Industry Insight: VPS Discusses Fuel Grades and ISO 8217

by Bill Stamatopoulos, Group Commercial Director, Veritas Petroleum Services
Wednesday October 29, 2014

Despite an initial slow adoption rate, mainly due to long-term charter contracts using the 2005 parameters, non-availability in some ports or the additional price tag imposed on fuel price, Veritas Petroleum Services (VPS) has noticed that since early 2014, the shipping industry has seen a growing understanding of the advantages of the latest edition of ISO 8217.

At almost 10 years old, the 2005 specification does not adequately cover today's requirements of fuels supplied on a world-wide basis in relation to ships' machinery and environmental legislation. Crude oil supplies, refining methods, ships' machinery, environmental legislation and local conditions vary considerably and are constantly developing.

The selection of the most suitable fuel should be based on the latest ISO 8217 edition for the main and auxiliary engines, and on the engine manufacturer's recommendation and fuel treatment plant. A ship operator or owner should always remember that ISO 8217 is a live document to reflect today's reality and he should therefore take note of the finer differences.

For example, ISO 8217:2012 includes distillate grade (DMZ) being identical to the DMA grade except that the minimum viscosity is 3 cSt at 40°C.

This is the result of a major engine designer's recommendation that the fuel viscosity does not drop below 2 cSt at 40C at engine inlet in order for the engine fuel pumps to work properly. Otherwise, there may be difficulty in starting or operating low load as the fuel pumps may fail to build up sufficient pressure for proper injection to take place.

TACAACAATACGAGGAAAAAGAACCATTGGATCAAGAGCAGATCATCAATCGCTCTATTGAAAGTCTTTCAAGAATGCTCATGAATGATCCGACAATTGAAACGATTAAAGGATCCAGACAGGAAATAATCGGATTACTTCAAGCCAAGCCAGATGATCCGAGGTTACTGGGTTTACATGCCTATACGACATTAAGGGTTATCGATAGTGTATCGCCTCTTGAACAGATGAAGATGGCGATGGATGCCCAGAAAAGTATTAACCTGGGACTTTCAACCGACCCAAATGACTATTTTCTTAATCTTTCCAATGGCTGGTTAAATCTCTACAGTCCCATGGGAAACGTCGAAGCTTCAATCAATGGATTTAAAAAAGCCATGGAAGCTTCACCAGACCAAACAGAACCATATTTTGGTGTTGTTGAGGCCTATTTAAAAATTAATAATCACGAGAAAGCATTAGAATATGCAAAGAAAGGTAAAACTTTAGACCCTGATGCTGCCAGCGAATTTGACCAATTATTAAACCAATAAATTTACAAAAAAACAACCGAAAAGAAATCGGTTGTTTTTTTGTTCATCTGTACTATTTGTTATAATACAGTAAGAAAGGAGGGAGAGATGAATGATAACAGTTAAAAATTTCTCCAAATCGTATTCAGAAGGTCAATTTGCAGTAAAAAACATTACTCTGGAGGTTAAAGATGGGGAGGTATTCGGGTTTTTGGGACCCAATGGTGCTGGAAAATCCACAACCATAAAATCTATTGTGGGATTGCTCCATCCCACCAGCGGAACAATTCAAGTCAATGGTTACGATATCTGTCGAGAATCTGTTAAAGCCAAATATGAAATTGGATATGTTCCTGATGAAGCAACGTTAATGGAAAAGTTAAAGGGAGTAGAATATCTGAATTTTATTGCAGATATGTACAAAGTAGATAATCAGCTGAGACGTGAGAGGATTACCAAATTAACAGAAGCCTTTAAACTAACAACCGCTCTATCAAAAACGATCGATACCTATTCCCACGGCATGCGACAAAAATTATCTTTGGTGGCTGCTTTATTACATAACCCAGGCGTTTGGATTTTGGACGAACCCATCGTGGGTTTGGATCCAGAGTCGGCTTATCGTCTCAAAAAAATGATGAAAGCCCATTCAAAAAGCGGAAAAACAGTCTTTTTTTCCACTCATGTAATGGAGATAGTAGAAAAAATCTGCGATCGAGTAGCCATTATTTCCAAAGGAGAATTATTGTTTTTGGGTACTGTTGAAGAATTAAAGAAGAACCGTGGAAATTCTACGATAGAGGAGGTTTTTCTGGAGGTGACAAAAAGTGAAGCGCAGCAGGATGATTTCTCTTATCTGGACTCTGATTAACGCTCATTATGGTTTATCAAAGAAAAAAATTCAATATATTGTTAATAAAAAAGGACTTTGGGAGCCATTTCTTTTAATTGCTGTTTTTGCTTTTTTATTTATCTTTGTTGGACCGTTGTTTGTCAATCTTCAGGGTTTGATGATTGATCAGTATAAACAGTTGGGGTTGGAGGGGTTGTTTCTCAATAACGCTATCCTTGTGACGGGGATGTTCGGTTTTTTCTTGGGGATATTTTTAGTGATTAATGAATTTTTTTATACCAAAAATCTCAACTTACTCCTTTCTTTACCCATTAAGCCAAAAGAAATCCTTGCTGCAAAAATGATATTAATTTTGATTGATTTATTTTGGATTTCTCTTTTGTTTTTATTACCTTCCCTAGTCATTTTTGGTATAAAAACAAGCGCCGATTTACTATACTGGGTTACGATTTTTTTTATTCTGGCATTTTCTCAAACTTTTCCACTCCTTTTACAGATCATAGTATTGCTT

Note that although the bunkered distillate fuel may be on‐spec, the strong temperature dependency may result in the viscosity falling below the min 2 cSt limit due to the heat generated in the fuel system onboard. 3 cSt at 40°C should hold sufficient safety margin to prevent operational difficulties.

Below is a table indicating calculated viscosities from 40C to 48C:

Viscosity at 40C   Viscosity at 48C
3 cSt                            2.6 cSt
2.5 cSt                         2.2 cSt
2 cSt                            1.8 cSt

The 66 loss of propulsion cases in California recorded by the U.S. Coast Guard (USCG) for the first seven months of 2014, are alarming. Change-over from Heavy Fuel Oil (HFO) to Low Sulphur Marine Gas Oil (LSMGO) is also much more complicated compared to the one from High Sulphur Fuel Oil (HSFO) to Low Sulphur Fuel Oil (LSFO) due to the setup and the complexity of the systems. A lot of information is required for a tailor made study such as fuel system drawings and procedures related to fuel switch equipment/coolers/chillers installed.

As the industry leader, VPS has a pivotal role in ISO, ASTM and CIMAC committees and working groups, to ensure that developments in the bunker industry are of benefit to our customers. Currently, the scope of the next edition of ISO 8217 has been balloted and accepted. The target is to finish by 2016.

What should still be highlighted is that here is no such thing as a perfectly suitable fuel, even if it meets fully every parameter of the ISO 8217 table of specifications. On-spec fuel does not necessarily mean that it is fit for its intended use.

An off-spec or unfit fuel definitely needs the best fuel management partner to provide tailor made advice on fuel handling for optimal performance based on the specific vessel's engines and fuel treatment plan.

From the non-technical perspective, claims support is also a high value service that helps to avoid lengthy and costly processes by settling bunker disputes quickly.